A worm composting system harnesses red compost worms, Eisinea foetida, and a contained forest floor ecosystem to convert kitchen scraps and shredded paper into worm castings, one of the best organic fertilizers you can get.
© Steve Masley…Click IMAGE to Enlarge
Worm castings are a top-notch organic fertilizer for growing vegetables in containers. They have both fast- and- slow-releasing nutrients, but their main benefit is biological.
Beneficial bacteria and fungi are concentrated in the last chamber of the worm gut, and inoculate the worm castings as they pass through.
Organic soil amendments and potting mixes need the soil food web to break organic materials in the mix down into plant-usable nutrients.
Fresh worm castings—complete with worms and worm cocoons—are the best way to introduce this forest floor ecosystem to container gardens. I use worm castings in my container vegetable potting mixes, usually in the ratio of 10-20% by volume.
All of my houseplants, potted vegetables and salad table trays use red worms composting to cycle nutrients.
© Steve Masley…Click IMAGE to Enlarge
A worm composting system gives even apartment dwellers a composting option.
In landfills, kitchen scraps are compacted, and the carbon in them produces methane, a potent greenhouse gas that traps 26 times as much heat as carbon dioxide. Much of the nitrogen, a valuable fertilizer, off-gasses as ammonia and is lost.
Red worm composting makes it easy to turn this problem into a solution.
A worm composting bin allows you to convert kitchen waste and shredded junk mail into a rich, odorless organic fertilizer for houseplants, vegetable container gardens, salad table trays, and balcony farms.
Some carbon dioxide is released as a waste product, but the amount is small, and it’s much less damaging than the methane that the same scraps would produce in a landfill. The nitrogen is recycled into vegetables and house plants.
The most basic worm composting system is a simply a plastic tote with a snap-on lid, holes drilled in the bottom for drainage, and a few holes drilled in the sides for ventilation.
Rest the bin in a 24” x 18” (60 x 45 cm) plastic concrete mixing tray, purchased from the same hardware store you bought the tote from, to catch the leachate that drains from the bin.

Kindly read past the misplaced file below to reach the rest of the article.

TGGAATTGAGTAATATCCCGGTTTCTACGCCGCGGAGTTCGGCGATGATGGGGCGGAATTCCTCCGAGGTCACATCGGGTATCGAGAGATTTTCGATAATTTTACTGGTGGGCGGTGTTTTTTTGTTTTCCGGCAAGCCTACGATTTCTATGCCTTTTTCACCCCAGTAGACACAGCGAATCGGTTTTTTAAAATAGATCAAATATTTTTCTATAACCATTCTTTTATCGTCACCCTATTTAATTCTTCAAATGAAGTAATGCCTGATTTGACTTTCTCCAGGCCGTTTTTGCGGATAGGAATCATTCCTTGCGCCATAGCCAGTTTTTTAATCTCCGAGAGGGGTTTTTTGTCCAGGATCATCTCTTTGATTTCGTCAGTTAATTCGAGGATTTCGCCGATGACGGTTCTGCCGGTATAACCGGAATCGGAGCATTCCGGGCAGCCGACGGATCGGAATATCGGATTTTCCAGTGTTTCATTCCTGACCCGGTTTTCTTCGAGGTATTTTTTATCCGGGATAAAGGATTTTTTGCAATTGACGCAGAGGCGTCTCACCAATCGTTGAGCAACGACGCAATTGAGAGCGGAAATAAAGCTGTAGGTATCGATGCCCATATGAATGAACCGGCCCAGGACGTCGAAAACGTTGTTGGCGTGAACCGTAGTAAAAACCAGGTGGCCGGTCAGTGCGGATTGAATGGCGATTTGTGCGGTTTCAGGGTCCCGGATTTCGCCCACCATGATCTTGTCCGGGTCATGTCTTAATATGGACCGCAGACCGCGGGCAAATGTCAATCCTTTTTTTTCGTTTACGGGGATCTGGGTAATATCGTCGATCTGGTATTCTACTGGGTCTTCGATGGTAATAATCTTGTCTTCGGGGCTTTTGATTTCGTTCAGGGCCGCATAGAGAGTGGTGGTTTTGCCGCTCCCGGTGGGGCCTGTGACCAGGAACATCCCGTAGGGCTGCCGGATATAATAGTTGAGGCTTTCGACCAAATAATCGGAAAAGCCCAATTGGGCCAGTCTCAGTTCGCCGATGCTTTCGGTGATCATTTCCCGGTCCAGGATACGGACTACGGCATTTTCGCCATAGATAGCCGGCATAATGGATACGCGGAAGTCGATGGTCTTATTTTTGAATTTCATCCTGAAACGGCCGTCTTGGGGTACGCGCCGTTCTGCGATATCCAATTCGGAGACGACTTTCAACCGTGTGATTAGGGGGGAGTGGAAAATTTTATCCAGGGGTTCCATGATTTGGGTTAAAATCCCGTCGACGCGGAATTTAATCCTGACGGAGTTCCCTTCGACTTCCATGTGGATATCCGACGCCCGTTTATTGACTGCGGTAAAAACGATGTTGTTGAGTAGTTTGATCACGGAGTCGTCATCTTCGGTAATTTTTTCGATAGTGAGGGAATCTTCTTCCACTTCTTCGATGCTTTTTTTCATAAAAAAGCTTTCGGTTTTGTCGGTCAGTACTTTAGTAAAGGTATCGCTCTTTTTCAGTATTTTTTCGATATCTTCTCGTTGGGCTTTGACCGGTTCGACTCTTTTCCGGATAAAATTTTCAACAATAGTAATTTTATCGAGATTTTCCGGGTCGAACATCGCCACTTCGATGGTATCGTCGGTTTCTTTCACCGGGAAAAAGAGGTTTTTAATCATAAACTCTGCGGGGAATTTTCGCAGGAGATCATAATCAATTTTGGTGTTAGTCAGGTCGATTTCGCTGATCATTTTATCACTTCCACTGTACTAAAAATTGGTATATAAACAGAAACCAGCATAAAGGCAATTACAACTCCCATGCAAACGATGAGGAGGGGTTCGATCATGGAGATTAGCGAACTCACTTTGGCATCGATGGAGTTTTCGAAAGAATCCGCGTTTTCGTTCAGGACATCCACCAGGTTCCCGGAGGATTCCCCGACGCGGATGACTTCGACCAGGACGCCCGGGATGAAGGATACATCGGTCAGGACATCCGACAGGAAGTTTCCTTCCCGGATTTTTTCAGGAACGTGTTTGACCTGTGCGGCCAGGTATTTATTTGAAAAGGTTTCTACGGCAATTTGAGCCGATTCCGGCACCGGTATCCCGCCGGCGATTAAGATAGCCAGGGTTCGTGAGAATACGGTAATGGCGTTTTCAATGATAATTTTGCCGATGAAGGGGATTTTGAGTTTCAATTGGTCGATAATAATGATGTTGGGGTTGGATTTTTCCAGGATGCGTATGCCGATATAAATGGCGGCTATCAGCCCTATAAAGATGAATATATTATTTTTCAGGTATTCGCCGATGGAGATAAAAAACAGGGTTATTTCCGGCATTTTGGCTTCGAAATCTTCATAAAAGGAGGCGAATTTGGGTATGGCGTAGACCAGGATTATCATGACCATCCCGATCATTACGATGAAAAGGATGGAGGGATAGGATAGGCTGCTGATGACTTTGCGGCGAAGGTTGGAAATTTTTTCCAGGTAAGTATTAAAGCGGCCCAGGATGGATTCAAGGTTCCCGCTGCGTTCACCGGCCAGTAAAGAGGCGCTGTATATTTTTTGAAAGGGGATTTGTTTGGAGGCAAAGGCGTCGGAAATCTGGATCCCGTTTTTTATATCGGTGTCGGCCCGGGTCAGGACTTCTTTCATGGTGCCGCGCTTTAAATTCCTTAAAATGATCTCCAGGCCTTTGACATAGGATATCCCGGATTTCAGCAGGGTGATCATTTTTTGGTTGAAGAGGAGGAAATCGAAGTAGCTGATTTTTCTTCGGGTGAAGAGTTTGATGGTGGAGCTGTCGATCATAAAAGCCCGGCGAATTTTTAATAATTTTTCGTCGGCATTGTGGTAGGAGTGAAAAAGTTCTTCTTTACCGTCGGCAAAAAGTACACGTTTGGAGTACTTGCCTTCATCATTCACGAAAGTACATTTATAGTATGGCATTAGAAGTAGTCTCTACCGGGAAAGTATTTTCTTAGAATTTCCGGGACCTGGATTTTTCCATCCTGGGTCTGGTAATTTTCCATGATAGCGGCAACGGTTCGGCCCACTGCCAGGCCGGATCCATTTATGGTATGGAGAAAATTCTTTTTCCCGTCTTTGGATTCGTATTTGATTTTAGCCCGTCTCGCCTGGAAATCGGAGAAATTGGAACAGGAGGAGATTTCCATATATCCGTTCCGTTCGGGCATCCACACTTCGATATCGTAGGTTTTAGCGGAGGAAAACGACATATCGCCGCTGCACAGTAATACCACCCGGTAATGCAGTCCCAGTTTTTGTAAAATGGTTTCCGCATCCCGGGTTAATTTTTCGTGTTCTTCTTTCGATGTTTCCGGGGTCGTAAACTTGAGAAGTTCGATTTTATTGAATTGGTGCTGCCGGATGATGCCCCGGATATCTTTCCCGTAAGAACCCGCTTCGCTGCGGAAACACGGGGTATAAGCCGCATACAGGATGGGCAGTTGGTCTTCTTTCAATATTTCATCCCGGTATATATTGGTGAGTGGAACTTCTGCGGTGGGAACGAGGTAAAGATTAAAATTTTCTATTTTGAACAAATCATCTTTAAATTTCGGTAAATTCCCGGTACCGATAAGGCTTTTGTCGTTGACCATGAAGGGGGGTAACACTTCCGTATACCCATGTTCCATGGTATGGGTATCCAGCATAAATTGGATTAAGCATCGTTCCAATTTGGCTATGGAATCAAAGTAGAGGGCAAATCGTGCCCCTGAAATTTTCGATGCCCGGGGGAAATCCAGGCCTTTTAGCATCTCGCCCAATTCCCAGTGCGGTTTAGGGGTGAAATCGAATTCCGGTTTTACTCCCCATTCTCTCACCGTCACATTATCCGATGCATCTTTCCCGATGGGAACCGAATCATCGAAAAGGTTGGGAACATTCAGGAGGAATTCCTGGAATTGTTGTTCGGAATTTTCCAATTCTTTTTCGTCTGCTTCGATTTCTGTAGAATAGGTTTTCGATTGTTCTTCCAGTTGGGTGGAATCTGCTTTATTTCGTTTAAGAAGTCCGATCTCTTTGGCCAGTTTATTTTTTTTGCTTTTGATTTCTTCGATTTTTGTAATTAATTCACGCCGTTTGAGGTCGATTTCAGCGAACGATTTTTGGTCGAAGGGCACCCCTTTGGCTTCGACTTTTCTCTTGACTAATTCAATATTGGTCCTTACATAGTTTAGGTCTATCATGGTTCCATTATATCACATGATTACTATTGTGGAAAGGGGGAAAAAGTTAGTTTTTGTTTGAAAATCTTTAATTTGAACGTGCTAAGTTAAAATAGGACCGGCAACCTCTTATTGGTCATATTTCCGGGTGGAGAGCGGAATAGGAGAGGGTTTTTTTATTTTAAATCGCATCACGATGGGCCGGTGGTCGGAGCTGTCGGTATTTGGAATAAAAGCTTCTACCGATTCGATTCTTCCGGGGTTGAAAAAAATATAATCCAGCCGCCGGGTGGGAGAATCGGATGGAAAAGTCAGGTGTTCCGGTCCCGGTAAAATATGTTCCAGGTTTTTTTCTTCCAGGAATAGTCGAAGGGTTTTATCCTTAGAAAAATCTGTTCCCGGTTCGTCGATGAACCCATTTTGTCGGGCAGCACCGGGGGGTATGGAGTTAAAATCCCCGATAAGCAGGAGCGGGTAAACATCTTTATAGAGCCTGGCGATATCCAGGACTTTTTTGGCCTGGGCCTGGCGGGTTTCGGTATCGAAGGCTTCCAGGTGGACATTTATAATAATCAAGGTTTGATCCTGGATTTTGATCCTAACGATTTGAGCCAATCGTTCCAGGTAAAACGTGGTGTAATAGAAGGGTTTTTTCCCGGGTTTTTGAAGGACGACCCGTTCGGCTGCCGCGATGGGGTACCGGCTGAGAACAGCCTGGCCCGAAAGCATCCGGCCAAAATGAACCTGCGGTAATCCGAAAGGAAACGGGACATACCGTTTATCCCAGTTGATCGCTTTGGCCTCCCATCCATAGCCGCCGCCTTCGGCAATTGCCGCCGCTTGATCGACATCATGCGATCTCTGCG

© Steve Masley…Click IMAGE to Enlarge
The earliest plastic tote worm bins—like the ones in mother of worm composting Mary Appelhof’s classic book, Worms Eat My Garbage —didn’t have drainage holes in the bottom, so leachate collected inside and had to be drained off with a turkey baster inserted into the corner of the bin.
If the leachate wasn’t drained off occasionally, fluids would accumulate and the bottom of the bin would go anaerobic, producing odors and toxins that could eventually kill your worms.
Drilling holes in the bottom and allowing the leachate to collect in a tray below the bin solved this problem, but it can still be messy and cumbersome emptying the leachate, especially when there’s a lot of it.
Harvesting worm castings is also more problematic than it is with an upward migrating worm composting system.
Upward migrating worm composting bins like the Worm Factory 360 have a leachate collecting tray with a spigot at the bottom, and a series of stacking trays with grid bottoms above.
The grid bottoms allow worms to move from one tray to another, following food.
The 3-bin system at the right is a good, basic worm composting system for a small family. While cheaper versions are available, this one has a better lid that keeps out rain, and higher clearance under the leachate spigot, so you can fit a larger container under the bin.
If you need more capacity, you can order additional trays below. Some bins are also available in green and terra-cotta, instead of black.
The leachate is collected in a closed container below the trays, and the spigot makes it easy to drain this “worm tea” from the bins.
Diluted 50-50 with water, worm tea makes an excellent quick-release organic fertilizer for houseplants and container vegetable gardens.
An upward migrating worm composting system also simplifies harvesting worm castings.
When the first tray is nearly full, simply add bedding and food to the tray above, and most of the red compost worms will follow the food and migrate up into the new tray, allowing you to harvest the castings from the first tray.
© Steve Masley…Click IMAGE to Enlarge
Although red compost worms are the main players in any worm composting system, a fully functional worm composting system relies on other compost critters, not just red wriggler worms, to break down wastes.
Red compost worms don’t really eat the kitchen scraps you put in the bin, they eat the bacteria and fungi that thrive in the mixture of bedding and food scraps that you provide.
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Orabitid Turtle Mites and Enchytreids (“Potworms”), Cousins of Red Compost Worms
Springtails, Springtail Nymphs, and Orabitid Turtle Mites
Closeup of Orabitid Turtle Mites
Amber Spheres are Worm Cocoons
Forest floor denizens like millipedes, orabitid turtle mites, and other “shredders” chew and shred paper, cardboard, and leaves, breaking them into smaller pieces that bacteria and fungi can consume.